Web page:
Four young men from Mumbai are believed to have joined the ISIS recently and the Maharashtra police have said they suspect there could be more such cases.
The Indian occupation army has said the surfacing of ISIS flags during street protests and clashes is highly concerning. Talking to Indian news channels, General Officer Commanding (GOC) 15 Chinar Corps Lieutenant General Subrata Saha said, “It deserves and is getting the highest security concerns from us.”
Since the past one month, youths in Srinagar’s Old City have displayed the black flags of al- Qaeda-inspired group ISIS during pro-Palestine and anti-India protests and clashes. On July 11, the ISIS flag made a debut in the disputed Kashmir valley during a pro-Palestine protest outside Central Jamia Masjid. Since then, students have displayed the flag at least five times, including once in city center Lal Chowk during pro-Palestine protest by students. On Eid day, Kashmiri youth waved flags of ISIS, al-Qaeda and Taliban during clashes with Indian security forces.
At several places in Srinagar, pro-ISIS graffiti has appeared. In Batamaloo neighborhood of Srinagar a walk chalking reads “Welcome ISIS”. A defence official said there is no presence of al-Qaeda, ISIS or Taliban in Kashmir. “But many youth in Kashmir are embracing their ideology. A large number of youths are getting radicalised.”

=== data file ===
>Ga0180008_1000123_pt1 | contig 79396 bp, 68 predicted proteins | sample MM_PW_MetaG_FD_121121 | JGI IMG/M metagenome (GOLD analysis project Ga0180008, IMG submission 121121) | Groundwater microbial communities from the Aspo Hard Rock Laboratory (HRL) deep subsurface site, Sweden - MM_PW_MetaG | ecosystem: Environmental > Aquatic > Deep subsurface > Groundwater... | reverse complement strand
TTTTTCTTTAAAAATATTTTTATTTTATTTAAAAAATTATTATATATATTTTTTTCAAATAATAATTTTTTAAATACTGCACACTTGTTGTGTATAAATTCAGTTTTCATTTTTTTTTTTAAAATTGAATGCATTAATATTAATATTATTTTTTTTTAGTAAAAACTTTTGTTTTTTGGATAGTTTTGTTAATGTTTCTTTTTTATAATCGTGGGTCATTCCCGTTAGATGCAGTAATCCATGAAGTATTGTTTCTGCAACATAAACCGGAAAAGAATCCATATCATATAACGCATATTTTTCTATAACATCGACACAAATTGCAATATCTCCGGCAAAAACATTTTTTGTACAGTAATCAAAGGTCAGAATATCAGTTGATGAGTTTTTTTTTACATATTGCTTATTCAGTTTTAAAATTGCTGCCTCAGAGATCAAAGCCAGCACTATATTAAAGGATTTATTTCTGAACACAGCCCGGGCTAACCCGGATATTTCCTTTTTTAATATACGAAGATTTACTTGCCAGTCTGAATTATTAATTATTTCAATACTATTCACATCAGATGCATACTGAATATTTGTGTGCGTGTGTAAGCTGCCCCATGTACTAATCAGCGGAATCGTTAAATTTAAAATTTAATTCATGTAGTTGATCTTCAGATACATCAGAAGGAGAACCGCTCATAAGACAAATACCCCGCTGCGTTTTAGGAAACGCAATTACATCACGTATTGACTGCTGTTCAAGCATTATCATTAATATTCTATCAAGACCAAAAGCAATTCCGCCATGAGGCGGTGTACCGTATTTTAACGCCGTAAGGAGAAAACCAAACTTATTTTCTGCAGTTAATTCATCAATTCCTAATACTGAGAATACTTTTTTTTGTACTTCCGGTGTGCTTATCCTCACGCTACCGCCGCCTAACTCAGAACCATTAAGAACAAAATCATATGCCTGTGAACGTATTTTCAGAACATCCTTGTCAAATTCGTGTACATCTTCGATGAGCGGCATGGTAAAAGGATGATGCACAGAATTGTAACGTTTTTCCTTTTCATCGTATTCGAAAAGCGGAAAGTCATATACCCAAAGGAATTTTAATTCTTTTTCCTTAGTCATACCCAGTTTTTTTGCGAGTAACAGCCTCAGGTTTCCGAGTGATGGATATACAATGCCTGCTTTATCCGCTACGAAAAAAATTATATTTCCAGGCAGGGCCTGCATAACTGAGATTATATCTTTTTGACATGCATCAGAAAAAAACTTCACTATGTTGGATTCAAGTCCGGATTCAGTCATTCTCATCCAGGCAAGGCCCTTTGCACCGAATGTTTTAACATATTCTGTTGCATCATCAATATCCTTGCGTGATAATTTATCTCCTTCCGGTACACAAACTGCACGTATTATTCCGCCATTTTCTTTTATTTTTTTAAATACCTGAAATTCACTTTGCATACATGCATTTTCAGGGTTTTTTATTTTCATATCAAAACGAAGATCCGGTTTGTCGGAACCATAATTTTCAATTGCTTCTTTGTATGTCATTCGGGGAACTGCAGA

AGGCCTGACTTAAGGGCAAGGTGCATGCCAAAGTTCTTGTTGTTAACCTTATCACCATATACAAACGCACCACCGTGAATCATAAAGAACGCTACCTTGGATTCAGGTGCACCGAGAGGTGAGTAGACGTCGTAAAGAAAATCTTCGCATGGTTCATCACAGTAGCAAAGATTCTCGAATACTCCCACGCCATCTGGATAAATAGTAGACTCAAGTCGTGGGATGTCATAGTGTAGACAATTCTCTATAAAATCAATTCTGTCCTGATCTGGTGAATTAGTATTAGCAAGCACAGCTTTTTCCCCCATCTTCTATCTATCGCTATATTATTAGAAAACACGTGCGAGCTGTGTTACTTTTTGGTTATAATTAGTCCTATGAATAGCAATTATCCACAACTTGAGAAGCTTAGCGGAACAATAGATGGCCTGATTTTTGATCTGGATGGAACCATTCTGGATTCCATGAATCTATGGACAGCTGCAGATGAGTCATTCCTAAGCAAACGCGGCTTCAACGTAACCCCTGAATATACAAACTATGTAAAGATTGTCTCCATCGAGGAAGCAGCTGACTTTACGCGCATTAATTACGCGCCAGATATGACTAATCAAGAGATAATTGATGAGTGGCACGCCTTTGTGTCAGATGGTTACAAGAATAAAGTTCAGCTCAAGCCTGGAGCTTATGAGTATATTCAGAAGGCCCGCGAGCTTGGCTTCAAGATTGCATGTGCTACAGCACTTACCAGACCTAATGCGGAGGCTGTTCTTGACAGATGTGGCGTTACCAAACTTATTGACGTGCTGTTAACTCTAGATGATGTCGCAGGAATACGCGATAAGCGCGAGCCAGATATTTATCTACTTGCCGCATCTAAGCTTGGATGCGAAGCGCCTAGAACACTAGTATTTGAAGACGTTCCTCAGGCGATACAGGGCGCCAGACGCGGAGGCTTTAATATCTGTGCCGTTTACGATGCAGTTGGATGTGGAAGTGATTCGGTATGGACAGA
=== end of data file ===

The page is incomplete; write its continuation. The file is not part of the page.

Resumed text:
In Pakistan the militants are said to be getting influenced by the ISIS movement, with at least one group declaring allegiance to the insurgents, a Pakistani security analyst has said. Muhammad Amir Rana said in Dawn on Sunday that the Pakistani militant group Tehreek-i-Khilafat's declaration of allegiance to the Islamic State of Iraq and al-Sham (ISIS) "has surprised many".
The Pakistani Taliban group of Tahreek-e-Khilafat (the Caliphate Movement) declared their allegiance to the Islamic State of Iraq and Syria (ISIS), and the group has started to gain much influence in the Afghanistan-Pakistan border as well as some other areas in central and southern Asia. The group is said to be a potential rival to the Al-Qaeda network, to which it claims no ties.
Analysts believe that since Pakistan is a safe haven to many surge groups, there is a high possibility that some other extremists groups will also pledge allegiance to Al-Baghdadi.
Analysts assert that there are proper grounds for ISIS's influence in the Afghanistan-Pakistan border regions, pointing to the fact that 234 militant groups already operate in Pakistan, about 60 of which seem eager to join ISIS.
In Malaysia, Following months of anti-Shia vitriol, news sources have confirmed that dozens of Malaysians, including young children, have been recruited by ISIS as suicide bombers. According to Malaysian newspaper The Star, “Ahmad Tarmimi has the dubious honour of being Malaysia’s first suicide bomber linked to the Islamic State of Iraq and Sham.” Tarmimi conducted a suicide attack in May 2014 that resulted in the deaths of more than two dozen Iraqi military members.
(Source: UCANews, Dawn, NDTV, The Star)